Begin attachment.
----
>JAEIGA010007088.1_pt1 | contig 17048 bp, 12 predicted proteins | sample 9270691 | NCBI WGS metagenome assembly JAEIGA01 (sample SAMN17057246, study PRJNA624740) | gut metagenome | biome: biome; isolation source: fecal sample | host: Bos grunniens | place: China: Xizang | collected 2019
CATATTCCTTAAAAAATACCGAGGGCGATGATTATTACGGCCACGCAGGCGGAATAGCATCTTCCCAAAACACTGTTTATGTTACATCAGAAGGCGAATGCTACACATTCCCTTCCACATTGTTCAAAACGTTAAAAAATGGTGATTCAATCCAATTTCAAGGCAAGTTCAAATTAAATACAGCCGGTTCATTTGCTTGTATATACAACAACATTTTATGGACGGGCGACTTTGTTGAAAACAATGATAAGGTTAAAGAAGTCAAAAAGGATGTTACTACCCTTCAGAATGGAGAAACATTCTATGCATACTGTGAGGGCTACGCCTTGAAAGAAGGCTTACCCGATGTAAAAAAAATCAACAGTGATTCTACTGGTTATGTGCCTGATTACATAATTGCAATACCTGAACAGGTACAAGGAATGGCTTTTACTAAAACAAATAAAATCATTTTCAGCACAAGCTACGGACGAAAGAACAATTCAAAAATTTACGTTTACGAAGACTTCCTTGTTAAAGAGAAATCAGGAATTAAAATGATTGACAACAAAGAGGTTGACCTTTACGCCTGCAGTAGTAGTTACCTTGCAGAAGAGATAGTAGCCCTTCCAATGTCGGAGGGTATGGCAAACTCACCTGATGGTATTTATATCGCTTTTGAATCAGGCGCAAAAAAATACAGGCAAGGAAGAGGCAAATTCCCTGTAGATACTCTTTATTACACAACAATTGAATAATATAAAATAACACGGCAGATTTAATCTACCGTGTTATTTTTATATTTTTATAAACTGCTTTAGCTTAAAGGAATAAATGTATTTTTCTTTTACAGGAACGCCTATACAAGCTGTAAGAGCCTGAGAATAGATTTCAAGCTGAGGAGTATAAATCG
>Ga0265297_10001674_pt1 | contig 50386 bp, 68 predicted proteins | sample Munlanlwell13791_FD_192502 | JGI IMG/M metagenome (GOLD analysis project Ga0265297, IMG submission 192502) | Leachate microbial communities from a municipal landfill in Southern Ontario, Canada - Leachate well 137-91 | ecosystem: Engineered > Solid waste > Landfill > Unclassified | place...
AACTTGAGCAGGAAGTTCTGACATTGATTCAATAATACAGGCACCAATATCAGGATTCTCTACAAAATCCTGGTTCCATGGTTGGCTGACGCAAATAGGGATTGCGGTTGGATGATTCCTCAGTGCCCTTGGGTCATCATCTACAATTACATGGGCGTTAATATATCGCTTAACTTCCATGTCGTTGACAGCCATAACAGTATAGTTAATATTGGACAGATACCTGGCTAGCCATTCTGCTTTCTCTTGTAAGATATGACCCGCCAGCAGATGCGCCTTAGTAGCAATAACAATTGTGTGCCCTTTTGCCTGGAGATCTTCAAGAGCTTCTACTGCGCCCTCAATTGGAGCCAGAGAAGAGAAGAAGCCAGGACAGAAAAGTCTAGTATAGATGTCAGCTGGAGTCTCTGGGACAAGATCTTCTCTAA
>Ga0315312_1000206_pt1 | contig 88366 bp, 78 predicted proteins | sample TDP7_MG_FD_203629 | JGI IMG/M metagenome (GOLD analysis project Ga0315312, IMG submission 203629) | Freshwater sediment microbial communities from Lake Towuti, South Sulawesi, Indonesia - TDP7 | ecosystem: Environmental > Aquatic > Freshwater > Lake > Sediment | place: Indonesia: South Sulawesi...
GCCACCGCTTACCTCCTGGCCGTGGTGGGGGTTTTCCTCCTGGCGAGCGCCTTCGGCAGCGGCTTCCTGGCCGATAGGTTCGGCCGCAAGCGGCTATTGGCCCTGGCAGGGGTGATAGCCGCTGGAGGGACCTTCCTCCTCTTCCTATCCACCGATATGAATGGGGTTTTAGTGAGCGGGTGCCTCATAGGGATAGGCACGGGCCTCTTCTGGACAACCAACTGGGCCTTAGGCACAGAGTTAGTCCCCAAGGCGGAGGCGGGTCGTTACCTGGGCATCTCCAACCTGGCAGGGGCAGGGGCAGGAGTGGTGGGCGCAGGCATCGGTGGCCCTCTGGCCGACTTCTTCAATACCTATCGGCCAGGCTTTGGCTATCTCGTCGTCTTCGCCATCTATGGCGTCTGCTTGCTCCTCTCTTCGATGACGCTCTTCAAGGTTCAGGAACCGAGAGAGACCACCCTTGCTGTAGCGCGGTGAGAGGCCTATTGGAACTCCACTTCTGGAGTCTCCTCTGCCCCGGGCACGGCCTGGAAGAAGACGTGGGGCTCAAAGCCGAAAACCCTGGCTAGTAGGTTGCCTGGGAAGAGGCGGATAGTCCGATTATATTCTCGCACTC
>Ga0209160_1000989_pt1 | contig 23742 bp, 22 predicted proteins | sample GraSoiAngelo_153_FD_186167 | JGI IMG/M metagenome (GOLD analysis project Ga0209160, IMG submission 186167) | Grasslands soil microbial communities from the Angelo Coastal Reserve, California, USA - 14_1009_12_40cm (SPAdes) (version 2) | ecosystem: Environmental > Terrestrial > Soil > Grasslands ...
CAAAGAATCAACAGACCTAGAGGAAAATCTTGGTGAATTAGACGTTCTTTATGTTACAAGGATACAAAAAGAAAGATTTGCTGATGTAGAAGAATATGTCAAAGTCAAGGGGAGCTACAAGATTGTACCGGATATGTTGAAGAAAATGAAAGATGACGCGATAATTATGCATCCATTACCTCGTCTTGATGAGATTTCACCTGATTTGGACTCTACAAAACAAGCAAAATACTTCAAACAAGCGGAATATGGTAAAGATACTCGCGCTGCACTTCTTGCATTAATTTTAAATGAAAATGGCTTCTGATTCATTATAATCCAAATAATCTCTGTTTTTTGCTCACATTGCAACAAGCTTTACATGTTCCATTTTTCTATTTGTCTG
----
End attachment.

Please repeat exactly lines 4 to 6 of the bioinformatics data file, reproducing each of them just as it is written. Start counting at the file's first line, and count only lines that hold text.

AACTTGAGCAGGAAGTTCTGACATTGATTCAATAATACAGGCACCAATATCAGGATTCTCTACAAAATCCTGGTTCCATGGTTGGCTGACGCAAATAGGGATTGCGGTTGGATGATTCCTCAGTGCCCTTGGGTCATCATCTACAATTACATGGGCGTTAATATATCGCTTAACTTCCATGTCGTTGACAGCCATAACAGTATAGTTAATATTGGACAGATACCTGGCTAGCCATTCTGCTTTCTCTTGTAAGATATGACCCGCCAGCAGATGCGCCTTAGTAGCAATAACAATTGTGTGCCCTTTTGCCTGGAGATCTTCAAGAGCTTCTACTGCGCCCTCAATTGGAGCCAGAGAAGAGAAGAAGCCAGGACAGAAAAGTCTAGTATAGATGTCAGCTGGAGTCTCTGGGACAAGATCTTCTCTAA
>Ga0315312_1000206_pt1 | contig 88366 bp, 78 predicted proteins | sample TDP7_MG_FD_203629 | JGI IMG/M metagenome (GOLD analysis project Ga0315312, IMG submission 203629) | Freshwater sediment microbial communities from Lake Towuti, South Sulawesi, Indonesia - TDP7 | ecosystem: Environmental > Aquatic > Freshwater > Lake > Sediment | place: Indonesia: South Sulawesi...
GCCACCGCTTACCTCCTGGCCGTGGTGGGGGTTTTCCTCCTGGCGAGCGCCTTCGGCAGCGGCTTCCTGGCCGATAGGTTCGGCCGCAAGCGGCTATTGGCCCTGGCAGGGGTGATAGCCGCTGGAGGGACCTTCCTCCTCTTCCTATCCACCGATATGAATGGGGTTTTAGTGAGCGGGTGCCTCATAGGGATAGGCACGGGCCTCTTCTGGACAACCAACTGGGCCTTAGGCACAGAGTTAGTCCCCAAGGCGGAGGCGGGTCGTTACCTGGGCATCTCCAACCTGGCAGGGGCAGGGGCAGGAGTGGTGGGCGCAGGCATCGGTGGCCCTCTGGCCGACTTCTTCAATACCTATCGGCCAGGCTTTGGCTATCTCGTCGTCTTCGCCATCTATGGCGTCTGCTTGCTCCTCTCTTCGATGACGCTCTTCAAGGTTCAGGAACCGAGAGAGACCACCCTTGCTGTAGCGCGGTGAGAGGCCTATTGGAACTCCACTTCTGGAGTCTCCTCTGCCCCGGGCACGGCCTGGAAGAAGACGTGGGGCTCAAAGCCGAAAACCCTGGCTAGTAGGTTGCCTGGGAAGAGGCGGATAGTCCGATTATATTCTCGCACTC